Neil Kinnock interview: Labour must "absolutely not" support an EU referendum

As Ed Miliband comes under pressure to promise a referendum, the former Labour leader warns that the dangers of an in/out vote are "massive".

In the 21 years since he stepped down as Labour leader, Neil Kinnock has rarely loomed larger over British politics. On the pages of the conservative press, his name is continually invoked as the right-wing titles that eviscerated him seek to portray Miliband as similarly "unelectable" and "left-wing". When Miliband delivered his speech at the Labour conference last month, it was Kinnock, as the only former party leader in attendance, whose face the TV cameras repeatedly cut to. It is his defeat in 1992, the last time a Conservative government beat a Labour opposition, that has become the shared reference point for the optimists in Cameron’s party and the pessimists in Miliband’s.

I've interviewed Kinnock for tomorrow's New Statesman (the full piece will be on online later today) and here are some of the best lines. 

Labour must "absolutely not" support an EU referendum

While speculation that Ed Miliband would use his conference speech to call for an early in/out EU referendum came to naught, the Labour leader has refused to rule out such a commitment in the future, with one party figure recently telling me that a U-turn could follow the 2014 European elections as the party seeks to demonstrate that it has "listened and learned".

When I asked Kinnock, who served as vice-president of the EU Commission from 1999-2004, whether Labour should support an in/out referendum he told me: "no, absolutely not" and warned that the dangers of a public vote were "massive". 

When the question comes up, I offer in response this question: 'why should our country be subjected to the distraction, the cost and, most of all, the gigantic risks that come with the referendum, simply because the leader of the Conservative Party can’t run his party?'

He [David Cameron] is suffering the fate of all appeasers, which is to be eaten by the people he’s trying to appease. What he does inside his own party is his business but he really hasn’t got the right to inflict that on the future of our country.

Investor after investor, company after company, of all sizes, say we will lack investment, we will lack decisions to locate, or to deepen commitment in the UK, we will lack customers if this great breach was to take place. The dangers attendant upon having the referendum in those conditions, where there is no constitutional justification whatsoever, are massive.

Press attacks could cost Labour marginal seats in 2015

While most agree that Fleet Street wields less influence than in 1992 (and that its clout was exaggerated then), Kinnock warned that the attacks on Labour by the right-wing press could cost the party victory in 2015 by depriving it of key marginal seats. He told me that the press retains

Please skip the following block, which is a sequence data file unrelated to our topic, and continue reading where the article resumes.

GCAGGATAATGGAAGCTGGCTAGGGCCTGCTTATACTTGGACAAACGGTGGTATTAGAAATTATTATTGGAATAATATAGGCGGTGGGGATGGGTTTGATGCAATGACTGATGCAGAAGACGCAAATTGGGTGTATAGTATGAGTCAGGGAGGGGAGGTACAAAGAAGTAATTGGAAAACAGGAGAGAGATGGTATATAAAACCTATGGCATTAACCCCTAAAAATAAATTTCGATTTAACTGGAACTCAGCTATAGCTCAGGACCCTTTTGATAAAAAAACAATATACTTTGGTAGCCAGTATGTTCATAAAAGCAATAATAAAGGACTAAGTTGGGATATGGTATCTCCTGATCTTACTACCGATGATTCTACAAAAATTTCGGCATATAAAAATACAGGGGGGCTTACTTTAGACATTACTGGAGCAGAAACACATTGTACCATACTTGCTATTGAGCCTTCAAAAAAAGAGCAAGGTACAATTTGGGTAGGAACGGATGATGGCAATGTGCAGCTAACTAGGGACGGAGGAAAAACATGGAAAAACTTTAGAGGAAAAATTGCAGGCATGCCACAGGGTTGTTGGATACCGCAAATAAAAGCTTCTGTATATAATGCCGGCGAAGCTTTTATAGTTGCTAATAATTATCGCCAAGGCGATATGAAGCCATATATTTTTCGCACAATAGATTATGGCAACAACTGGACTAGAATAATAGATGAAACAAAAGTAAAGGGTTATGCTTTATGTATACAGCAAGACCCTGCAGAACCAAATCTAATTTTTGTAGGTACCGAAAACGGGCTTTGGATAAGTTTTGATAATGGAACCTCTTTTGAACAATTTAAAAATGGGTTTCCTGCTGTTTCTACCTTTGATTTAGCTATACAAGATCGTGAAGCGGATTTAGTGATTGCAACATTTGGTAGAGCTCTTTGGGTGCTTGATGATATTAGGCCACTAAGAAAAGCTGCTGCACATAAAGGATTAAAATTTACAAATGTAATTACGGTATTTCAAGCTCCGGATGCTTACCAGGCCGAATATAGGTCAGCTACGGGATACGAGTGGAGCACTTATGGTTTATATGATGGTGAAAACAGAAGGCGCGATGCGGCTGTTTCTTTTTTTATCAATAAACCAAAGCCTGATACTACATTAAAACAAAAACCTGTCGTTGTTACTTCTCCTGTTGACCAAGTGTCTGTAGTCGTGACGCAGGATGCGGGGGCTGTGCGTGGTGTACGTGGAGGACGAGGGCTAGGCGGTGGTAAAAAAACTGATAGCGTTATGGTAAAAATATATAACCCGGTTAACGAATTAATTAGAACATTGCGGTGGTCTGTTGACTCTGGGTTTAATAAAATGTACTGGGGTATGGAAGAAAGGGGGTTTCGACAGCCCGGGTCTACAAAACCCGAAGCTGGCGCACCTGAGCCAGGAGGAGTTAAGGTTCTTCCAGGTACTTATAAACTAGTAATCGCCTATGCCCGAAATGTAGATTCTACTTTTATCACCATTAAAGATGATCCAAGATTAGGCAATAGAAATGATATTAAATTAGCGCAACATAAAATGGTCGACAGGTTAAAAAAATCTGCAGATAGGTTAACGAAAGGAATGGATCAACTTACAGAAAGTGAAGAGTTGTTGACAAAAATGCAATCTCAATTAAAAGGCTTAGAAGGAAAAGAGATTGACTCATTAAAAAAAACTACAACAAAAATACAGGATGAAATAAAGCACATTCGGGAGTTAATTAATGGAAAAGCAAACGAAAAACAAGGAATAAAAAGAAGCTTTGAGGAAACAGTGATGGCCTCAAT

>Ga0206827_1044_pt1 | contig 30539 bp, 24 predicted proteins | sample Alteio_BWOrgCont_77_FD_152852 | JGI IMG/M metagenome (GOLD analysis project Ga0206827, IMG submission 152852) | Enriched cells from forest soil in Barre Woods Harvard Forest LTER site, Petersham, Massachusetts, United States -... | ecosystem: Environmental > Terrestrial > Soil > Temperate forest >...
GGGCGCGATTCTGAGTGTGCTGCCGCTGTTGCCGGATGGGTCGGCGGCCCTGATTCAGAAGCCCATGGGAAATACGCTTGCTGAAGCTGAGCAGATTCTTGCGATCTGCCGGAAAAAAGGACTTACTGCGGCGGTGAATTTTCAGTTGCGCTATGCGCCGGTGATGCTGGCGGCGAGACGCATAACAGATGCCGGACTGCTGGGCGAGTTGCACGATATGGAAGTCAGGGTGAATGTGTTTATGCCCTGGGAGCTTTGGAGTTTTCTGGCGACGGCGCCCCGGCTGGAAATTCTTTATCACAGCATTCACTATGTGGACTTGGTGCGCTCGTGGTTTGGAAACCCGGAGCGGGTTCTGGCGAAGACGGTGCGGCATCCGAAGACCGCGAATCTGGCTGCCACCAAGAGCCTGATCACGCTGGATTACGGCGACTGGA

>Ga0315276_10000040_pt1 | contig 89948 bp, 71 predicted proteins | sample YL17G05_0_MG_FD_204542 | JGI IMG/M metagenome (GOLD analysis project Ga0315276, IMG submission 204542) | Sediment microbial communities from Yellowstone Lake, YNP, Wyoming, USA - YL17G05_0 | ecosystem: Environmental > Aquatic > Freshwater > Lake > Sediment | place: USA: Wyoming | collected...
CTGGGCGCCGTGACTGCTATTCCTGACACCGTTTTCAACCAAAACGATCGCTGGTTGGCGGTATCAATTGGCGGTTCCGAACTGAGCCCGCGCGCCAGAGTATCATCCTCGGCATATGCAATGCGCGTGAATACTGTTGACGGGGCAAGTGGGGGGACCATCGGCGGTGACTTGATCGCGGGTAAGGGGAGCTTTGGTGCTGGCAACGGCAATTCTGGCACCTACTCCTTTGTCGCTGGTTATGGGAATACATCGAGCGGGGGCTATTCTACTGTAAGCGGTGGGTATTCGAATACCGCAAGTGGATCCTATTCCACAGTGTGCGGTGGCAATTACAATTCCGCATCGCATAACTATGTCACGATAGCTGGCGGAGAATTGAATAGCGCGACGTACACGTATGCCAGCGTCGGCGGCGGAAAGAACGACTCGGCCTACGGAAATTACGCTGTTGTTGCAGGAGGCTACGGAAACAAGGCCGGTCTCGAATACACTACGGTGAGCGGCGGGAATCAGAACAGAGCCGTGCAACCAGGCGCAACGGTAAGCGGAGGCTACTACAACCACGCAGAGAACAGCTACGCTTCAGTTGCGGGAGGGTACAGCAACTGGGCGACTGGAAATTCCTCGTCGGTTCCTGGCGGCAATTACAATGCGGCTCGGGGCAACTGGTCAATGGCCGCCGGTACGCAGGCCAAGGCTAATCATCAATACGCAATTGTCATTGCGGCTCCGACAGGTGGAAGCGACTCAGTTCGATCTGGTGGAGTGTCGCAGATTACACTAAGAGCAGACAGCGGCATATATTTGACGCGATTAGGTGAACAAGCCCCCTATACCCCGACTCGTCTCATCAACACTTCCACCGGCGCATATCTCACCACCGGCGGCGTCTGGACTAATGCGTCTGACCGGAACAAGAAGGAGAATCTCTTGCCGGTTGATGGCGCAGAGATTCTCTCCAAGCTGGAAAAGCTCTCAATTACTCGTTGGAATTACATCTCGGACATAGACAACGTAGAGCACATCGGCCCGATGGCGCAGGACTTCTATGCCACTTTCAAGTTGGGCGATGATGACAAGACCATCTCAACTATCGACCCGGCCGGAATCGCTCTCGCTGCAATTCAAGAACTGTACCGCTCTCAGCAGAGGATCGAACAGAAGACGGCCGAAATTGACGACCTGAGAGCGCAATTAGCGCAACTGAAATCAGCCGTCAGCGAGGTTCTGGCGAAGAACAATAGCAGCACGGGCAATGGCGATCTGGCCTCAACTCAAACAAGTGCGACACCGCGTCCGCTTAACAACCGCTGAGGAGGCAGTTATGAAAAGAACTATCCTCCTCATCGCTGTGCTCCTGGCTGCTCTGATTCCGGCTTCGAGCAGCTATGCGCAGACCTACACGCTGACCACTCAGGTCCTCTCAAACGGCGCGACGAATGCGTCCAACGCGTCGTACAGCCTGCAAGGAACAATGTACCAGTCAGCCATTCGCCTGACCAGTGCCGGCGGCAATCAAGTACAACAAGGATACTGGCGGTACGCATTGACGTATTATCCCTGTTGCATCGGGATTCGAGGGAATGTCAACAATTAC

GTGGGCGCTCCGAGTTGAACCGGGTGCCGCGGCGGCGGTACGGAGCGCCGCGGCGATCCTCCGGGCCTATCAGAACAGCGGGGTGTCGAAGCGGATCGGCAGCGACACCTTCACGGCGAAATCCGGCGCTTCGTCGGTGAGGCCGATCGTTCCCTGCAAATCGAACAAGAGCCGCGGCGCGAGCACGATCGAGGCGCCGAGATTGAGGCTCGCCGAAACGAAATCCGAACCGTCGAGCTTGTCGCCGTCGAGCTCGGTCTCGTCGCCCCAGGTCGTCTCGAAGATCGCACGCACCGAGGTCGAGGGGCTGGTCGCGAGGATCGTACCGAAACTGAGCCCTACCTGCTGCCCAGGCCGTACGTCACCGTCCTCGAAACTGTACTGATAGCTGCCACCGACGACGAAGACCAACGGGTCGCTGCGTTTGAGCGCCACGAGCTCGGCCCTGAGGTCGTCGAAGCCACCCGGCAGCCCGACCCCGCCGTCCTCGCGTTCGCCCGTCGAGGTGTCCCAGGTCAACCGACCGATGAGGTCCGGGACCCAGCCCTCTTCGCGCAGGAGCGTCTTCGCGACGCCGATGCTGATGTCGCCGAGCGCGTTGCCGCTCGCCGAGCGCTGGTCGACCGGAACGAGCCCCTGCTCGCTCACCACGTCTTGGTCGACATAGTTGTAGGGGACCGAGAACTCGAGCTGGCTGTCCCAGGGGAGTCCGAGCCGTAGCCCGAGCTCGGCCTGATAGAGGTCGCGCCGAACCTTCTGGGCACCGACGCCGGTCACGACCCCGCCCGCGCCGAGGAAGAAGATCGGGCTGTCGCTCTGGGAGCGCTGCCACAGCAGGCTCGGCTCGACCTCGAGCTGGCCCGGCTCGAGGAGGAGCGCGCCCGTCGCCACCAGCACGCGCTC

[S]ubstantial influence in shaping the opinions of the small number of people who – in the marginal constituencies – can make the difference in an election. Knowing that, the partisan papers will make special efforts to sustain lengthy personalised anti-Labour campaigns and, particularly during the election weeks, will probably do sales promotion campaigns such as giving free copies away in marginal seats.

"We've got our party back": I never said it

Kinnock's alleged response to Miliband's election as leader in 2010, "we've got our party back", is frequently cited by Conservatives as proof that Labour is once again unelectable. But as Kinnock told me, he never uttered those words.

"At the Tribune rally in 2010 at conference, I reported a conversation instantly after Ed’s election with a guy I’ve known many, many years, as a conference-goer and activist, and he shouted at me through the applause, 'Neil, we’ve got our party back!' . . . I shouted back, 'No, we never lost it! Don’t forget, the Labour Party has leaders, not proprietors!'

"To me that’s a very basic and important principle. And the reality is that obviously leaders exercise huge influence and nobody should diminish the significance of them, but the continuity of the Labour Party, its strength, is the fact that, leader in, leader out, good times and bad, it is a permanent organisation whose purpose is to secure progress locally, nationally and internationally. And sometimes the Labour Party is better than its leaders and sometimes the leaders are better than the party. I do think that the party has sometimes shown remarkable patience with its leaders, but I also think there have been leaders who’ve shown remarkable patience with the party."

How he inspired Miliband's new slogan: "Britain can do better than this"

In an anecdote reflecting the bond between him and Miliband, Kinnock told me that the Labour leader’s new slogan, "Britain can do better than this," was inspired by him. "I said, 'Where did you get that from?' and he said, 'Actually it’s what you said the night you acknowledged defeat in the 1992 election.' I said, 'I didn’t say that,’ and he said, 'No, you actually said, 'Britain deserves better.'"

Mandelson's criticism of Miliband's energy price freeze: "I was rather amazed"